Here's your context for today's post: Before kids, I was the person rolling her eyes and raising her eyebrows and sighing disapproving sighs around parents who could not control their children. On occasion, I am ashamed to say, I still do this. But Saturday, upon leaving a baby shower hours early in disgrace, I wanted to dive into the nearest confessional to atone for my years of judgment and haughtiness, because I HAVE BECOME THAT PARENT.
It's my fault. I shouldn't have brought the kids, even though I'd been assured numerous times that it was okay. But they woke up too early (is this a problem in anyone else's house? With Jack, especially, if he wakes up too early there is HELL TO PAY for the rest of the day) and the shower didn't start till 11 and I didn't give them lunch beforehand and I didn't bring the right toys or lunch foods and I only brought one sippy cup and I hadn't thought about parking far away and walking on a big street and I neglected to bring the appropriate tranquilizers and OKAY OKAY, I SHOULD HAVE KNOWN BETTER.
For a while it was fine. I mean, there was a whole room full of toys and all the guests seemed as enamored as they should be of my baby girl and properly crushing on my boy. It wasn't pleasant -- who can enjoy herself while one child is trying to throw his ball into the tray of party favors when you're not looking, and the other child shrieks if you try to let someone else hold her? -- but it was survivable. And I really wanted to be there for my friend, the expecting mom.
Eventually, though, I heard "MAMAMAMAMA!" and it wasn't Jack. It was a six-year-old girl whose mother made a beeline from the party to the playroom in pursuit of her daughter's attacker. I'm not one of those moms who wants to referee every situation. Most of the time I prefer if the kids can work it out on their own so I can concentrate on my bon bons and US magazine. But I didn't want to look like I didn't care, and since Jack was most likely to blame for whatever happened, I made my way back to the playroom and said, "Did Jack do something?"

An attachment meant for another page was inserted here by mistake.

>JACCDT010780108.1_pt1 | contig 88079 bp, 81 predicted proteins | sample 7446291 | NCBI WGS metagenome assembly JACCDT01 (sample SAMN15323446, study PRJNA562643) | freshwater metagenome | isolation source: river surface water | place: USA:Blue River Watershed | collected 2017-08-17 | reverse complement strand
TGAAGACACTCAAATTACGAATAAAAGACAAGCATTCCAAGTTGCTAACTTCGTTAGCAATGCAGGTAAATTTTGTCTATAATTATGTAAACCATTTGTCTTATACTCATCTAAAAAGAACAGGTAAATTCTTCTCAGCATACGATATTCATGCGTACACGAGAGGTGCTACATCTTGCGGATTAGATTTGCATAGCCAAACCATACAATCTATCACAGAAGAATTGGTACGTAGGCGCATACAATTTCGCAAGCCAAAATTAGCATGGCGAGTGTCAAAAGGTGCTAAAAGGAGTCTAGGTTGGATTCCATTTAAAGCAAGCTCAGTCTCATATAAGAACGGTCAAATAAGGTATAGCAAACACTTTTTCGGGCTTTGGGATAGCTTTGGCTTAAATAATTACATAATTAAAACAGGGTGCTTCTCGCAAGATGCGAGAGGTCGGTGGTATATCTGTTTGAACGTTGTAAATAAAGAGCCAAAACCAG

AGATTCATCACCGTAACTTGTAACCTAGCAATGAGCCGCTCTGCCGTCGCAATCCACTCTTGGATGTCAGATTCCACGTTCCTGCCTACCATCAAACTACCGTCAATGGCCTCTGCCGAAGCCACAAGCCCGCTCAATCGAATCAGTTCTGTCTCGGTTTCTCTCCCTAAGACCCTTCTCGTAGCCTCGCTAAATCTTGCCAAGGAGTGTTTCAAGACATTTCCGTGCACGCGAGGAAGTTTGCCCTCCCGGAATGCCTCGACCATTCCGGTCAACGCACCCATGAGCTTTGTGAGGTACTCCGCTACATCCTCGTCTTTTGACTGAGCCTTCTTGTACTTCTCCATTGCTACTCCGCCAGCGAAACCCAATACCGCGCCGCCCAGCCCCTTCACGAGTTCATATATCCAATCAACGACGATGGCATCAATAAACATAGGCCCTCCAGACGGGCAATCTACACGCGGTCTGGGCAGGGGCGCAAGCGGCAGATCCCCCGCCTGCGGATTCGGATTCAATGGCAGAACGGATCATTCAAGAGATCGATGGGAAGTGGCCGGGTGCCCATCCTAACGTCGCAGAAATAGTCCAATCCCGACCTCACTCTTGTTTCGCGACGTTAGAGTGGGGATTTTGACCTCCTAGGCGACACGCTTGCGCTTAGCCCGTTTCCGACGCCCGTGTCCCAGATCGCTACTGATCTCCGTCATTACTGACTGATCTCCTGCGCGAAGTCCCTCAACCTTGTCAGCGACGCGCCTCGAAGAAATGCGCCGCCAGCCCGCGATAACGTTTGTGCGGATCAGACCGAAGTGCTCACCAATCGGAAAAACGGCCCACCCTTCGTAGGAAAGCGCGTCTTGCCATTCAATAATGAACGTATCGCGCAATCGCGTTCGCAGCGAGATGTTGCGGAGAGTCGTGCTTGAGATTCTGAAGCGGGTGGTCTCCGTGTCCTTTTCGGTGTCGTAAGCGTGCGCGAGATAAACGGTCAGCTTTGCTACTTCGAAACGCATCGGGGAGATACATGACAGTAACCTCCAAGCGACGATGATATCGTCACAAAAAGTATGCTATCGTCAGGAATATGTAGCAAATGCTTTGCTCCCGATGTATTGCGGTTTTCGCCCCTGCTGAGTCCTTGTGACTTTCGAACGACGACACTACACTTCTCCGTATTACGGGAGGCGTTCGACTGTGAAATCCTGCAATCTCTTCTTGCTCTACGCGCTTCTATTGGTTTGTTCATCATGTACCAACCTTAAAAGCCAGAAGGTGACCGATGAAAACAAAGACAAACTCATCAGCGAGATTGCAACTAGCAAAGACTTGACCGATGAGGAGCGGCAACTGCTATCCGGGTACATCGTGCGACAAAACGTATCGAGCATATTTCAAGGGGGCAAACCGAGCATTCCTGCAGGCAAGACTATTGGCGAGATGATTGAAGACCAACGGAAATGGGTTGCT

And the other mother said, "He was SPITTING on her." Flat voice. One eyebrow raised. Pursed lips.
Internet, I wanted to die. DIIIIIIE. I knew for a fact that Jack wasn't spitting on her, because he doesn't know HOW, but he WAS probably blowing raspberries or something equally obnoxious. Either way, it wasn't okay, and I dragged that child out of the room by his sleeve, growling at him under my breath the entire way. The other mom's words burned. I mean, she might as well have just pointed out that my son was calmly injecting swine flu into her poor helpless daughter.
Unfortunately it was a tiny house, and Jack is not the type to sit quietly and make origami birds with his cocktail napkin while mommy chats, so ten minutes later I let him go back to the playroom. AND THE SAME THING HAPPENED. And then I died.
No, I leaped into action. I hauled my kid out of that room before the other mother could say a single word. I then passed my little parasite Molly to a friend so I could deal with the resulting tantrum as far away from the other guests as possible. It was awful. SO awful. The kicking and shrieking and nowhere to deal with him in private, having to put their coats and shoes on, the huge lunch mess I still had to clean up, finding my bag, saying goodbye. (UGH! I'm having post-traumatic stress flashbacks just thinking about it.)
The only thing in my head was: WHAT MUST THESE OTHER MOTHERS THINK OF ME? And I knew the answer: that the brat I was hauling out of the house was a direct result of my terrible failure at motherhood. And THEN I died.
I swore I'd never be the kind of mom whose kid behaved like that in public. EVER! But I have to admit that there are times when I don't know how to stop that kind of behavior, and even more times when I have to pick my battles lest I spend my entire day sending a certain someone to the corner. Is the fact that he even HAS tantrums a testament to my poor parenting skills? I would have thought so before I had kids, and I suppose it's possible, but I have a little more grace for myself these days. Most of the time I'm doing my best, I really am, and the next time I catch some bratty kid mistreating MY precious baby, I will do my utmost very best to give the mother the benefit of the doubt. I won't blame her -- not in my voice, not in my body language, not in my head.